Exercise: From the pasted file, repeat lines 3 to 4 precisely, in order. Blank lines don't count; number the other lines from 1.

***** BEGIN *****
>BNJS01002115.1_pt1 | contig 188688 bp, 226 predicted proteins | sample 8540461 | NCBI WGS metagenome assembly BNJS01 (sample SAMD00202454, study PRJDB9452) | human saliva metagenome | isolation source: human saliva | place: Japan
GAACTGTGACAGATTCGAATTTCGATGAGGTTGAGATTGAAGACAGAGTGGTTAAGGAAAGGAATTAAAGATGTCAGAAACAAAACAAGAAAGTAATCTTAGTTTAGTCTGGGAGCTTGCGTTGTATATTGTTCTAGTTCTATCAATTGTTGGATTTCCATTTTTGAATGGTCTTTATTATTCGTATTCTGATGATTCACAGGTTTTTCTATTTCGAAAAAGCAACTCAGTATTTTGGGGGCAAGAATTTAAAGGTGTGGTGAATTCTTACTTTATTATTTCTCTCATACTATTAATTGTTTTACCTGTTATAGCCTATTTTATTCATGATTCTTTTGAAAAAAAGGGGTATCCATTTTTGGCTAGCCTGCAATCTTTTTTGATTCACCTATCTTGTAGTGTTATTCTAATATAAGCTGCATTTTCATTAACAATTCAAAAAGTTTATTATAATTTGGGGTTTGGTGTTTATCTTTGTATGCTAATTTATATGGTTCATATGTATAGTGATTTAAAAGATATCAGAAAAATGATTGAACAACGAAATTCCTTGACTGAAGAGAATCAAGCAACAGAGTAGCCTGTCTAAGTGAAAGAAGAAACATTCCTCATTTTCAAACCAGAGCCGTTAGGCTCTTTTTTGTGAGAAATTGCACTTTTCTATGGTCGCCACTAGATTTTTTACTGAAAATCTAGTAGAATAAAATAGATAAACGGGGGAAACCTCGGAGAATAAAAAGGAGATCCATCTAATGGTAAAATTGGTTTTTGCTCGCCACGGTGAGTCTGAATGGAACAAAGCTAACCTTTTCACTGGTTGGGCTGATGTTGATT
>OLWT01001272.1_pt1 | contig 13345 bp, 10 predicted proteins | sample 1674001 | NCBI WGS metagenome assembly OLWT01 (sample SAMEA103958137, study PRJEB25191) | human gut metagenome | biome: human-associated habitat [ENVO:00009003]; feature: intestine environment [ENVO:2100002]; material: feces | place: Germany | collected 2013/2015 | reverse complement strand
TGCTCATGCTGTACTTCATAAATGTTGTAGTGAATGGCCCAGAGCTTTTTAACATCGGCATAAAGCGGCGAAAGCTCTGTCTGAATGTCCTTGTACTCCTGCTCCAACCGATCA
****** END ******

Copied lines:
>OLWT01001272.1_pt1 | contig 13345 bp, 10 predicted proteins | sample 1674001 | NCBI WGS metagenome assembly OLWT01 (sample SAMEA103958137, study PRJEB25191) | human gut metagenome | biome: human-associated habitat [ENVO:00009003]; feature: intestine environment [ENVO:2100002]; material: feces | place: Germany | collected 2013/2015 | reverse complement strand
TGCTCATGCTGTACTTCATAAATGTTGTAGTGAATGGCCCAGAGCTTTTTAACATCGGCATAAAGCGGCGAAAGCTCTGTCTGAATGTCCTTGTACTCCTGCTCCAACCGATCA